Obviously the biggest thing is commitment to the craft. Time spent playing an instrument. Maybe when you get that good you can just jump in the fire with anybody who's also that good and the results are extraordinary, but I have trouble believing that that's the extent of it. You may have noticed that I haven't mentioned a genre yet. It would be one thing if this were a jazz show or, God forbid, a jamband show, where the participants merely have to attempt to synch up inside a limited scope of funk or rock or whatever and just groove. This music had as many stylistic twists and turns as a Naked City album—so much so that there were a couple of points at which I felt like they were about to go into a Mr. Bungle song—but instead of jarring upheavals, there were grooves, there was a flow that honestly didn't often remind me of any other Zorn project.
For the sake of my own sanity, I'm going to have to assume that there were some basic musical frameworks operating at the core of this improvisational journey. Even so, the heights of intensity that this music reached, and the single-mindedness through which they were reached, were almost unparalleled in my experience. "Uncanny" seems like a pitiful word to describe what was going on. In between brief solo bits, it was as if each new musical idea by one member or another triggered an immediate synchronicity within the trio. The lag time was virtually imperceptible. I've gotten to a point where I often get hypercritical in these situations, where my brain can't help but perceive awkward moments in which musicians are fumbling, trying to link up with each other in a groove, and I have to force myself to let go of that in order to enjoy the music. I realized once the hour-long set was done that I had indeed been on high alert the whole time; I just couldn't find the faults. There were maybe a couple of isolated seconds where a change had momentarily challenged the continuity. For 99% of that hour, it was pure intuition, psychic channeling, unbelievable music.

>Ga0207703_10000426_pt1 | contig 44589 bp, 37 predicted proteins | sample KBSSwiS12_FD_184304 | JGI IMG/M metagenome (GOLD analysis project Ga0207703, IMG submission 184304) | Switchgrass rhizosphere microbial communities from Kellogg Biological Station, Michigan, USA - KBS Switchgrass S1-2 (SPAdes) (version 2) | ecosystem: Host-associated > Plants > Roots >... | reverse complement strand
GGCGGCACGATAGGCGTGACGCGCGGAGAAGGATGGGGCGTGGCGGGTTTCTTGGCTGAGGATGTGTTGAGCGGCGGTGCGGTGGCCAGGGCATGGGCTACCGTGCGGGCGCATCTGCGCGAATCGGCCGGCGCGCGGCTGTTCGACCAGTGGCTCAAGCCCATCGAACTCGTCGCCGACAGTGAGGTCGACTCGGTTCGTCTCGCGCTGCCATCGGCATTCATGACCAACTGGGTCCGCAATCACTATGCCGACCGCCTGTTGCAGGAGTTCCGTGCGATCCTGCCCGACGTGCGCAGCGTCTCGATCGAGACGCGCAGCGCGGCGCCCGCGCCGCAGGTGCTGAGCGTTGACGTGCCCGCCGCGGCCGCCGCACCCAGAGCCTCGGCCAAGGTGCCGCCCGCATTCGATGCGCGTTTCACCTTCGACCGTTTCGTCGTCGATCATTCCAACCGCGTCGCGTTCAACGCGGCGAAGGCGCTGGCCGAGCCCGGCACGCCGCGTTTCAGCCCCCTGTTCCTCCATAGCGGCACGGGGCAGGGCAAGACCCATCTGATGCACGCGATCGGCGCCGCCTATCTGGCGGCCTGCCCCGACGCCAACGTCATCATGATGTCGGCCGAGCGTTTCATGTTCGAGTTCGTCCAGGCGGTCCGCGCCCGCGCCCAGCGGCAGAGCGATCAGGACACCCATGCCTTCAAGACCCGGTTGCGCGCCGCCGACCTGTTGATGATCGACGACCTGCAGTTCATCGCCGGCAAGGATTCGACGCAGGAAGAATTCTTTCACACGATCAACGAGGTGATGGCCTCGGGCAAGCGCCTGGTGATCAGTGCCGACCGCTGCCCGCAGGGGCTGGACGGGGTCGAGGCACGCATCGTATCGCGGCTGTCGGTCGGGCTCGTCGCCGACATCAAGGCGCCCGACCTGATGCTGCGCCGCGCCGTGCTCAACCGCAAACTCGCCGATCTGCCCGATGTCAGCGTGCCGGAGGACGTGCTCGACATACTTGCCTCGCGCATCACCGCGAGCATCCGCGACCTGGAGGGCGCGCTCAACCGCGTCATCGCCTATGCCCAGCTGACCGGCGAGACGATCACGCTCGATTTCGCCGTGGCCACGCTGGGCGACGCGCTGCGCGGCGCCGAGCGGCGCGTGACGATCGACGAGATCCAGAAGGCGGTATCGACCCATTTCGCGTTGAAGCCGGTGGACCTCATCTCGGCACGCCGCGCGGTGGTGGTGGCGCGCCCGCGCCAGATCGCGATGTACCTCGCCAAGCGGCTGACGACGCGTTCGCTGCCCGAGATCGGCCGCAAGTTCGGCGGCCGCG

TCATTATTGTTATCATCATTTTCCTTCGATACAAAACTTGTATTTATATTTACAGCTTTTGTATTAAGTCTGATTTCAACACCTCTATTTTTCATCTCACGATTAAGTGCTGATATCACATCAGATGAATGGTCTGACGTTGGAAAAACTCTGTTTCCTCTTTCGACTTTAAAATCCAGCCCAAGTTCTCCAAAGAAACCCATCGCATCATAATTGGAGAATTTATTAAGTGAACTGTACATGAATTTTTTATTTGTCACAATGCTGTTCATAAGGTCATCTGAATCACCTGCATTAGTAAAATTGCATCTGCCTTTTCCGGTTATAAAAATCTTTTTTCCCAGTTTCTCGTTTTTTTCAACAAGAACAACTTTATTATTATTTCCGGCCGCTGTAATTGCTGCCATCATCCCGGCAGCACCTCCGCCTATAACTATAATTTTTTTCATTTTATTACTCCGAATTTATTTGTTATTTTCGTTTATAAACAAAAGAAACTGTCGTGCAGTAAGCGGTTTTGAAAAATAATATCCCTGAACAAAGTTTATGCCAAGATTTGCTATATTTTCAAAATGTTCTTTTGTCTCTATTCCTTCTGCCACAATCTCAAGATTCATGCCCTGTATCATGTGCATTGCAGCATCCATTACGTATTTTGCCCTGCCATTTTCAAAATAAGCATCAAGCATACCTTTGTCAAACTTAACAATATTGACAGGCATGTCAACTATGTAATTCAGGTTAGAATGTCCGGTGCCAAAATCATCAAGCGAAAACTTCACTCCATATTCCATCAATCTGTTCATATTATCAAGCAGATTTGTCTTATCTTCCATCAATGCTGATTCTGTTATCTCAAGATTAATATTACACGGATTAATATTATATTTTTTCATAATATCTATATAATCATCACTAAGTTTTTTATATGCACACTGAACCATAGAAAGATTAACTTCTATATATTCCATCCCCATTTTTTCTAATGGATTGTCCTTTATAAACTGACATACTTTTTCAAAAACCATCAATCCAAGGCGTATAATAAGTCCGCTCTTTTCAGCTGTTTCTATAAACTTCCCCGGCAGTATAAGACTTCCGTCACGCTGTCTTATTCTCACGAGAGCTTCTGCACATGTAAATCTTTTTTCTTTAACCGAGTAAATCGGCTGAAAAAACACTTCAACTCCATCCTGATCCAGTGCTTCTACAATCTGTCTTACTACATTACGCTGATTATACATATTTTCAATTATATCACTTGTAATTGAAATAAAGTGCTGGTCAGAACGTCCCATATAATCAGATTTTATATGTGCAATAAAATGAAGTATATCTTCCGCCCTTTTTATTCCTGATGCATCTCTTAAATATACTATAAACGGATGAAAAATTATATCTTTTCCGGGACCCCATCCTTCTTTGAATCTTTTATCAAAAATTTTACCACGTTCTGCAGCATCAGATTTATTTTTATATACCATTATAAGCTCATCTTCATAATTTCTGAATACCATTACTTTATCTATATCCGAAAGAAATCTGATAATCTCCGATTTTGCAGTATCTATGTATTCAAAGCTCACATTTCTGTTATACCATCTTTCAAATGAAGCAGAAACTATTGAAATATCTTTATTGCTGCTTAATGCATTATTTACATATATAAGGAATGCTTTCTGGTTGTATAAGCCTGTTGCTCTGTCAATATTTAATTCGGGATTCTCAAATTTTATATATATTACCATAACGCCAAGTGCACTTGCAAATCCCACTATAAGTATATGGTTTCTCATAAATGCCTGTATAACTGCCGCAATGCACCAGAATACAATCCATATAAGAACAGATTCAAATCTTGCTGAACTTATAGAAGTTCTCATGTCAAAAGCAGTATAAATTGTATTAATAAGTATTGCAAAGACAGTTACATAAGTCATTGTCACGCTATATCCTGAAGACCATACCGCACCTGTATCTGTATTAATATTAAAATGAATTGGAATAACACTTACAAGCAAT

I guess I've been barking up lots of wrong trees, questing after music that most musicians can't make, but the reality is I can't fly to New York all the time to see John Zorn play; this was my first time. Besides, based on what I've heard (which includes at least a taste of the majority of his umpteen projects), I don't know that any of his other projects would be so incredibly impressive and uplifting to me as this one. The other thing is I have to be thankful for all the shit I've grown accustomed to, lazy music played by lazy musicians, in order to be able to walk into a little metal club in Chicago and have this kind of experience. If everybody was this good, you wouldn't know how good this was, right? There is a part of me that has known for a long time that what I was actually seeking in live music was never happening any more. I wasn't at all expecting it to happen at this show, but it did. Now, rather than lamenting the fact that it could be another twenty years before it happens again, I'm still soaking in gratitude that it happened at all. I can't go back in time and see Miles Davis in 1969, and I've missed out on a lot of shit over my lifetime that I could kick myself for, but Bladerunner made up for it all.